It's About Time, which saw release on String Cheese's SciFidelity label a couple of weeks ago, will be officially launched with a performance on Wednesday, October 3, at the Fox Theatre. Some local bigtimers who pitch in on the CD (Hazel Miller, Ryan Tracy, guitarist Ross Martin, drummer Christian Teel and bassist Chris Engleman of the E-Town band, Nershi's wife Jillian and assorted String Cheesers are among those who make appearances on the disc) will perform with Nershi and Oxnard, as well. Sometimes it pays to have friends in high places.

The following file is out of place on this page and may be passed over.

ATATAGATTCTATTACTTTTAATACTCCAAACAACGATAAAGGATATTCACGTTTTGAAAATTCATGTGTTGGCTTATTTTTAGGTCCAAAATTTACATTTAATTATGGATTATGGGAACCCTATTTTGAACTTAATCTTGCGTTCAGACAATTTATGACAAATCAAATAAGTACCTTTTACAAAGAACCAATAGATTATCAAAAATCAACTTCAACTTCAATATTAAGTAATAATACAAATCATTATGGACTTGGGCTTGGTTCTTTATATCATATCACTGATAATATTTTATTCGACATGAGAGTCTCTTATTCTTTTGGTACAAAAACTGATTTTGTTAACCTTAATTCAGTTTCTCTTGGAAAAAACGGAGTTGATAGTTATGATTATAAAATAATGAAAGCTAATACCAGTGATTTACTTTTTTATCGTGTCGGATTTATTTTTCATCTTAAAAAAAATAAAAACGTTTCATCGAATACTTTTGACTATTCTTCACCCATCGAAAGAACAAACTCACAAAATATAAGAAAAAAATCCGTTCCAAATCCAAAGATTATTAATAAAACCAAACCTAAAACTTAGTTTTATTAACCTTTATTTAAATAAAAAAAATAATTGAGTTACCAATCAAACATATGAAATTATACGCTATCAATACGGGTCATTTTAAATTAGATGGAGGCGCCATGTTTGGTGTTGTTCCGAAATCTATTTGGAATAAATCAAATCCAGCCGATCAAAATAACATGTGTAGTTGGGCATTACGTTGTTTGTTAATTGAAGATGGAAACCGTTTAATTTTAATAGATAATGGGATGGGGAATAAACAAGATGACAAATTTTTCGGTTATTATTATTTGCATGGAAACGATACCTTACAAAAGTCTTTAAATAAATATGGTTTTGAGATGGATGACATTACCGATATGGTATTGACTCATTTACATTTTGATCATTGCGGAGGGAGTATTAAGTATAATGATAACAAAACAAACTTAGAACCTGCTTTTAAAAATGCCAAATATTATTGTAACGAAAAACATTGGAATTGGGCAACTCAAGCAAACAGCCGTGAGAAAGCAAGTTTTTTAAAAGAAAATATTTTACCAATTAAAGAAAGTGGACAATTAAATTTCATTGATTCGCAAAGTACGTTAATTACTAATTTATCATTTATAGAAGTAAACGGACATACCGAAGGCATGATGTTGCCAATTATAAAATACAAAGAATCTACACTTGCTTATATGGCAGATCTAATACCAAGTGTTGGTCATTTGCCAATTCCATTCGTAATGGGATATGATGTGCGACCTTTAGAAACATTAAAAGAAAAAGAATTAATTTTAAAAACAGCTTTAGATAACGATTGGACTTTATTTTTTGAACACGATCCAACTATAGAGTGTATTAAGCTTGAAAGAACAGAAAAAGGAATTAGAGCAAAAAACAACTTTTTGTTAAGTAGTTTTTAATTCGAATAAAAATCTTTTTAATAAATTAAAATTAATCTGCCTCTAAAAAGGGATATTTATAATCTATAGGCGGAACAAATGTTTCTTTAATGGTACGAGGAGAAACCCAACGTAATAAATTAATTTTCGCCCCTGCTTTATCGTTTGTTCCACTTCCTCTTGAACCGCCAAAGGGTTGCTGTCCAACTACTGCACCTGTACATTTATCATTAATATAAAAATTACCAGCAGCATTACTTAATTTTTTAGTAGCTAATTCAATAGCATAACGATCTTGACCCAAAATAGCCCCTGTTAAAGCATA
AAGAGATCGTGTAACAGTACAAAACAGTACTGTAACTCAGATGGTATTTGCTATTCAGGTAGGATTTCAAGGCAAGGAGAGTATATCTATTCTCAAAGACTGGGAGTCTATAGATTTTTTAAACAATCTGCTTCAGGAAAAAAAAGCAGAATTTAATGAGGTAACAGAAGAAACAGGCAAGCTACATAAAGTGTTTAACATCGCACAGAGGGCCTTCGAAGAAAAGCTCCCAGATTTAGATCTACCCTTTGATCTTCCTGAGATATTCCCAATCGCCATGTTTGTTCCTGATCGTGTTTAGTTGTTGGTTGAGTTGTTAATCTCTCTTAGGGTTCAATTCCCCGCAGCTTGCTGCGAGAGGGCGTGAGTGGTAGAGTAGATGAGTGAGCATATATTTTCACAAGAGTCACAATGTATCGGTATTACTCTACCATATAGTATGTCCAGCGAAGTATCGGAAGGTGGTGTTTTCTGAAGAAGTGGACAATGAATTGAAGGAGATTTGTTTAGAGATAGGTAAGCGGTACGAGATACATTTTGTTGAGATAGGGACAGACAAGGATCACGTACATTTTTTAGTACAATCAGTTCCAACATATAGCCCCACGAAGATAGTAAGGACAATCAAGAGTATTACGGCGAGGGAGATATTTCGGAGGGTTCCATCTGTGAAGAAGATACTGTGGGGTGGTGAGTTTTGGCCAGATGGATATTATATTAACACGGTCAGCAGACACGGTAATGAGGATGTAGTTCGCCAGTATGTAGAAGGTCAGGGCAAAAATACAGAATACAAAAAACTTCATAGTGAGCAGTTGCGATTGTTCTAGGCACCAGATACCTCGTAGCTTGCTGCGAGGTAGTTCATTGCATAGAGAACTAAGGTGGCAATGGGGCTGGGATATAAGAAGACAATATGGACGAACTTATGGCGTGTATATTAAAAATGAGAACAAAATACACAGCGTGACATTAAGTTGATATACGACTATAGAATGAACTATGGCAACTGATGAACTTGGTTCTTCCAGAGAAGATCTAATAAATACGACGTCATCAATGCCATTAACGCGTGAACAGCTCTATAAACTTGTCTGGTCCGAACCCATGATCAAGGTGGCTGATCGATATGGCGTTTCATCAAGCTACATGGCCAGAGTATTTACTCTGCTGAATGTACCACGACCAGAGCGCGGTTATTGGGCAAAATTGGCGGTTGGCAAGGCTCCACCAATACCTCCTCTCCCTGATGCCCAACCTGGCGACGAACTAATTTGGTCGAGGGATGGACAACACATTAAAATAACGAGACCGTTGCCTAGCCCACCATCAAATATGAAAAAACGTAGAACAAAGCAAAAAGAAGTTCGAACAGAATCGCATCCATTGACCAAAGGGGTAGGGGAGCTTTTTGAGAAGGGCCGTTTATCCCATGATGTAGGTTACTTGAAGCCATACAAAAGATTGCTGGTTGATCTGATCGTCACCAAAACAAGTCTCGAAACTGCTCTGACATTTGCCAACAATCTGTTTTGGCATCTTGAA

Local sound and multimedia artist j.frede was among the performers and sound architects who performed during this year's Denver Atonal Festival, a two-day affair that beeped, hummed and buzzed for two consecutive nights at the Gothic Theatre earlier this week. Judging by the number of artists who participated and audience members who showed up, Denver's sonic subculture is booming -- largely because of frede's effort as the annual festival's organizer and founder. Rallying the troops for this kind of exhibition is no small feat, considering the heft of the content. This is not music you saddle up and sing along to; rather, it's concerned with dissertation-type material like postmodern sound and performance theory and the simultaneous appropriation and deconstruction of the tools of technology (loops, samples, white noise, ambience, film, computers, crimping irons, etc.). Yet frede will soon leave the city to its own atonal devices: In October, he's splitting for Prague, where he'll enjoy a strong dollar, the company of collegiate Kundera readers and, no doubt, a heightened appreciation for the Internet. Frede plans to continue working as a sound producer/developer for the Sonic Foundry studio project. He will also serve as a liaison between regionally based experimental artists looking to tour overseas. Okay, j., but how will local sound spelunkers relegated to domestic domains carry on without you?